Chapter 9 - The Killing Box
Sushi had to learn to hunt and kill.
He also had to learn to live outdoors in all types of weather. So, we moved him
outside to his very own pen, adjacent to 20 chickens on one side and a pair of
red golden Chinese pheasants on the other. The pen had a wooden roof, tall
ceilings, plenty of room, and was covered in chicken wire, with a large entrance
Inside Sushi's pen, we put several
large tree branches for perching. Steve built Sushi a nesting box, exactly to
the specifications for the Barred Owl. The Barred Owl is one of the few owls
that will nest in a box. This box, when completed, was huge and very heavy. Poor
Steve almost broke his nose trying to hang the big, cumbersome box inside the
pen. It slipped, scraped the length of his nose, and blackened one of Steve's
eyes. He gave me that LOOK. The LOOK that says, "One of these days Alice... Pow!
Right to the moon!!." Then he finished hanging the box. To our knowledge, Sushi
never set a single talon inside that box.
The owl was now almost full grown.
Its baby down had been completely shed and in its place was a full complement of
gorgeous barred feathers. Sushi's wing span was over 5'. He was 25" tall, and
still growing. He was much bigger than he appeared, because of the hunched
nature of the way owls perch.
Sushi was released into his new home
with nervous anticipation. He loved it! The owl was no longer alone. All around
him were things to watch. The chickens and the pheasants on either side
captivated him. Wild birds outside the pen would hold his attention for hours.
The best part was they couldn't attack him. Even a passing butterfly was
To this new environment was added
"THE KILLING BOX". I hated the killing box, but it had to be done. The killing
box was an extremely large open box, big enough for the owl to land in, and move
about inside. Live food was thrown into the box.
The first white mouse thrown into the box didn't last this time! Sushi made his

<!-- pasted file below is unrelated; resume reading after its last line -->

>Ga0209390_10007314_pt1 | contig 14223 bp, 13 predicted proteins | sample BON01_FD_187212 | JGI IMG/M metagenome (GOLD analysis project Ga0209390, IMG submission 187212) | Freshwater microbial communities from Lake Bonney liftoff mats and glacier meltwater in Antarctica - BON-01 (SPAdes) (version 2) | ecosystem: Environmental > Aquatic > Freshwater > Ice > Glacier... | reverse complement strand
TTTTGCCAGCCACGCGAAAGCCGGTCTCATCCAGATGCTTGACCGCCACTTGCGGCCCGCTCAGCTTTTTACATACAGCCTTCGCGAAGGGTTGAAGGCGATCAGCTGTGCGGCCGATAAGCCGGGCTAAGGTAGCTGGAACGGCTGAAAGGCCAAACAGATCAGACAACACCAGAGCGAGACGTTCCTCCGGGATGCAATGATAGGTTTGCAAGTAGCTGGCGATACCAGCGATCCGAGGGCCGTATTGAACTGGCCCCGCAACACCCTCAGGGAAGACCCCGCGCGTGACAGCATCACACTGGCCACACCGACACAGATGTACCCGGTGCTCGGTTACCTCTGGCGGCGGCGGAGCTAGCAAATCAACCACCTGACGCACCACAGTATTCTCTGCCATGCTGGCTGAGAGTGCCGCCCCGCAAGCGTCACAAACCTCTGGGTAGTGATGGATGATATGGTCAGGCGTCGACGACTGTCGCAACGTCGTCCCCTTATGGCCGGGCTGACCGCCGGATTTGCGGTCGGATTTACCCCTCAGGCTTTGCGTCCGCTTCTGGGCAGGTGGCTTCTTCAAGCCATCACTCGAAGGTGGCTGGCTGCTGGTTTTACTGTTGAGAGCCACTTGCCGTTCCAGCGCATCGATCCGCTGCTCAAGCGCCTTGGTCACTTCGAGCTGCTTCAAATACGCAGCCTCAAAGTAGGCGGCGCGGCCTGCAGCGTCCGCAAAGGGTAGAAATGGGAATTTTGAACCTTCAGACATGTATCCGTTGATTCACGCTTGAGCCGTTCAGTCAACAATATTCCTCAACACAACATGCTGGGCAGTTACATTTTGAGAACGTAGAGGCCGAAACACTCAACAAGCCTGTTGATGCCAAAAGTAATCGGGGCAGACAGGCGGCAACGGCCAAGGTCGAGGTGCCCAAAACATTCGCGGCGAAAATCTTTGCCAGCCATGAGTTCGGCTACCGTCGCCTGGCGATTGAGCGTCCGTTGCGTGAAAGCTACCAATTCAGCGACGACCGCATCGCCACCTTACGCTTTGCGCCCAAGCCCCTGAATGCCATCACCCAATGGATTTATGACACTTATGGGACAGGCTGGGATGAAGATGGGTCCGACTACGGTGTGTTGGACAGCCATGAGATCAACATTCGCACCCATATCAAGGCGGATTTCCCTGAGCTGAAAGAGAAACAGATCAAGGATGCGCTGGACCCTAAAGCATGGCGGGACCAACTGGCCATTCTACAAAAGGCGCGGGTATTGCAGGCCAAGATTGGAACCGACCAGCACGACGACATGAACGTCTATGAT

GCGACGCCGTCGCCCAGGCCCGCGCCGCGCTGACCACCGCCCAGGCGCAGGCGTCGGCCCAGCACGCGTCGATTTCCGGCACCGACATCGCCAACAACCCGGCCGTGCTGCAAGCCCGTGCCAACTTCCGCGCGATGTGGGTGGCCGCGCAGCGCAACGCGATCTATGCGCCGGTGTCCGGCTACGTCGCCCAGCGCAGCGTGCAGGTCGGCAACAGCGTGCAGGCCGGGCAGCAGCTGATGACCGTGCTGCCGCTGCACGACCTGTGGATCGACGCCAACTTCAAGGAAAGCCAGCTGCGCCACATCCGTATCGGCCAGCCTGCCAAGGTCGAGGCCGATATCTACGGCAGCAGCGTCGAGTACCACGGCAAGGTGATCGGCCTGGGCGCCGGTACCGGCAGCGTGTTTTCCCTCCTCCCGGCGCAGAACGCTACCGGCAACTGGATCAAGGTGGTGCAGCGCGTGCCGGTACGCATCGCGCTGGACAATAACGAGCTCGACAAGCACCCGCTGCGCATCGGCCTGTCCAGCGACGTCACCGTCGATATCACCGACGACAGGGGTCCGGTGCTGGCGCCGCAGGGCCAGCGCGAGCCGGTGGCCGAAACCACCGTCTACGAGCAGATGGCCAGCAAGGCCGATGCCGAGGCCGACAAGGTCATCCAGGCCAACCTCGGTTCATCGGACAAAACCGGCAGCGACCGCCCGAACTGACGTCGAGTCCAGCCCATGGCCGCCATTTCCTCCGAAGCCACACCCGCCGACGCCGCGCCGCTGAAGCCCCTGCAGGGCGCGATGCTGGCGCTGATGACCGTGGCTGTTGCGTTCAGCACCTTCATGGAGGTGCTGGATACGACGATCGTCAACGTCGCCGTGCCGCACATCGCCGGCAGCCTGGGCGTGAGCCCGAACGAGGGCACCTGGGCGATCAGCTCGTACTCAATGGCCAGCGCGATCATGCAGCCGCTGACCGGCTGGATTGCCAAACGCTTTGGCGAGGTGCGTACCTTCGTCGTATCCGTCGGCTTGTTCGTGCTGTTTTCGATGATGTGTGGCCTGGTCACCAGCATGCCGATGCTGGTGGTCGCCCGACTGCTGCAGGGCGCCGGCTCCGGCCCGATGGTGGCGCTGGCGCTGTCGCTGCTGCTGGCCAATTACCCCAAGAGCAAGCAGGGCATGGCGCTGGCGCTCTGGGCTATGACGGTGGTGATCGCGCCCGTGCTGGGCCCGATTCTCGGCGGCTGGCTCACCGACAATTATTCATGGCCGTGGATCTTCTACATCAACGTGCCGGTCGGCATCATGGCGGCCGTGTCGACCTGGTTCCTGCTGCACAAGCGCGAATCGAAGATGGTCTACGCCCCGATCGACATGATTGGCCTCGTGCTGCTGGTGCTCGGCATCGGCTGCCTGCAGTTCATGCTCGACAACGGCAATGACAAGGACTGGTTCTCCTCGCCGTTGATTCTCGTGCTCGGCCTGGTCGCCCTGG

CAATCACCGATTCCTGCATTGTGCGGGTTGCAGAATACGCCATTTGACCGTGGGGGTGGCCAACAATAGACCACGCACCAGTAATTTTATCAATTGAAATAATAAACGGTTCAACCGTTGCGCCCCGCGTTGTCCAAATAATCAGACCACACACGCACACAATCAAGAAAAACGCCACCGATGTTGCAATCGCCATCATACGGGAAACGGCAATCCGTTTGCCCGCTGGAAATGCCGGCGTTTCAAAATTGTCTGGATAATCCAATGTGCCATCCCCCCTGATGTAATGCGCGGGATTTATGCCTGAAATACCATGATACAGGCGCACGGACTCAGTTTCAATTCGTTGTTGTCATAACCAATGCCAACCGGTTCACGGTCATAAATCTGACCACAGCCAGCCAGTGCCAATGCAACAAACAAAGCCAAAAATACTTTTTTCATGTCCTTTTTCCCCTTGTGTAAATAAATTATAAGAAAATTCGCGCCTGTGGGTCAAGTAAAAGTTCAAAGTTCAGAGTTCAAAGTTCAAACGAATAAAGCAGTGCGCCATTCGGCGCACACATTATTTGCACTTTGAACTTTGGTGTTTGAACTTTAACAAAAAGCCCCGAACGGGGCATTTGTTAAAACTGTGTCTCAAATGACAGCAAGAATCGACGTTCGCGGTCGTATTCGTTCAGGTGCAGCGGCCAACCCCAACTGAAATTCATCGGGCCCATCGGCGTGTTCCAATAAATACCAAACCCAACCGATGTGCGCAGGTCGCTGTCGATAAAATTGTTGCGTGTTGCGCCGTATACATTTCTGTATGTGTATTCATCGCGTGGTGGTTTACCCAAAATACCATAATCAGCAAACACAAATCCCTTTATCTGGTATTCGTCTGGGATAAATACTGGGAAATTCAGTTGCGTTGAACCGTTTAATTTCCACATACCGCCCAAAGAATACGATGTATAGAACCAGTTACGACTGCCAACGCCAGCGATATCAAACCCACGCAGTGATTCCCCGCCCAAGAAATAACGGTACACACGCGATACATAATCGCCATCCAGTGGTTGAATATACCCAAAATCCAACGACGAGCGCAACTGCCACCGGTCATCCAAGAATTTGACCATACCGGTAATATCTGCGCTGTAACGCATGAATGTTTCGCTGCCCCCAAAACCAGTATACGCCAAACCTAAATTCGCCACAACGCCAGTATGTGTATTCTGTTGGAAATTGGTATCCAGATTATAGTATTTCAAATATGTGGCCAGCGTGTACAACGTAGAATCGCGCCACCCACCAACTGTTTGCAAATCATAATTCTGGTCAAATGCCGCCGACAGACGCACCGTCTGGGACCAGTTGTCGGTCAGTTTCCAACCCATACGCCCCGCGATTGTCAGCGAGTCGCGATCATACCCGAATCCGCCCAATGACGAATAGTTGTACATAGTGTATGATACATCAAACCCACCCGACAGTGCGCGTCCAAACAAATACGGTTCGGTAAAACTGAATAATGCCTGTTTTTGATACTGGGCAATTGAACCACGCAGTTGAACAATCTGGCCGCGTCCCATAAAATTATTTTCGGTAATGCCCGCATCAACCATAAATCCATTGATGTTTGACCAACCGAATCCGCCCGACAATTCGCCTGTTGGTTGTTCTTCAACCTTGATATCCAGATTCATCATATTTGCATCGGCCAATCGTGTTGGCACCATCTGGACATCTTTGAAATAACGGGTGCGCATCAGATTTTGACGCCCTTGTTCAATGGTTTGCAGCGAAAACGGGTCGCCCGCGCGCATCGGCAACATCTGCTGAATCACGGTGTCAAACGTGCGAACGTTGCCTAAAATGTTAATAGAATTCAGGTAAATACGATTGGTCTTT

first mouse kill. He swooped down from his perch, landed in the box, and after a
few missed pounces, managed to grab the mouse. The mouse bit him. But, in true
owl form, it didn't take Sushi long to learn that the quicker he killed the
mouse, the less pain was in it for him. His food bit back.
Now that Sushi was outside in his own
owl condominium, we only visited to throw food in the killing box, or fill his
dish with live minnows or live fiddlers. Sushi loved to bathe. A huge tub of
water was provided for his enjoyment. In the serious summer heat of Florida, we
would spray him down with a misting hose. Sushi considered this great owl fun,
and made delightful sounds as he held his huge wing span out for a refreshing
spritz with the hose.
We were forgiven for locking Sushi on
the porch. He loved his new environment, and didn't seem to miss us much at all
now when we were gone. Neither did he become territorial about his cage. We were
allowed to come and go from his pen without any problems. Even our friends, who
occasionally took care of Sushi if we were out of town, were allowed free access
in his pen. These friends were carefully chosen and trained to take care of the
bird. They became official "Keepers of The Owl", and considered it a great honor
to care for Sushi.
It was crucial that the owl never be
fed by hand. A woman we knew had raised a baby owl by feeding it from her mouth.
When the owl was full grown it was always flying at her face and had to be put
in a bird sanctuary, where it would never be free again. We didn't want Sushi to
ever go to humans expecting to be hand fed.
The killing box taught him how to capture and kill a variety of live food. A
live grass snake presented him with a real challenge. Sushi jumped, and hopped,
and even leapt out of the killing box several times before he learned that the
head was the part that kept striking at him. Once the owl made a kill, he knew
exactly how to kill the next one. From that point on, Sushi always took care of
the head first with any live food.
When we gave the owl his first
rat... there was a heck of a row. The rat won. So, we went back to mice. I was
running meals on wheels for an owl. Twice a day I would leave work, go get a
bagged live mouse, run home, throw it in the killing box and go back to work. At
a dollar a mouse, it was getting expensive. My car was full of escaped mice,
fiddler crabs and an occasional minnow spill. All of this food was augmented by
an occasional can of catfood.
We tried breeding mice in an aquarium in the greenhouse, but Sushi ate them
faster than they could reproduce. So, we always kept a few for emergencies, when
the pet shop was out.
Sushi would wait patiently for his
food to be placed in the killing box. If he was really hungry, he would get in
the box and wait for you to throw the food in with him. But, he never attacked
the person with the food, or tried to grab it from your hand.
The owl had mastered catching and killing food. He had lived outside in all
types of weather. Sushi was now finally ready for a trial in the wild.
"In England, owl-broth was given
to children suffering from whooping-cough, and the crushed and powdered eggs of
the bird that can see in the dark were used to strengthen failing eyesight." -
The Encyclopedia of Superstitions
Previous Page | Next Page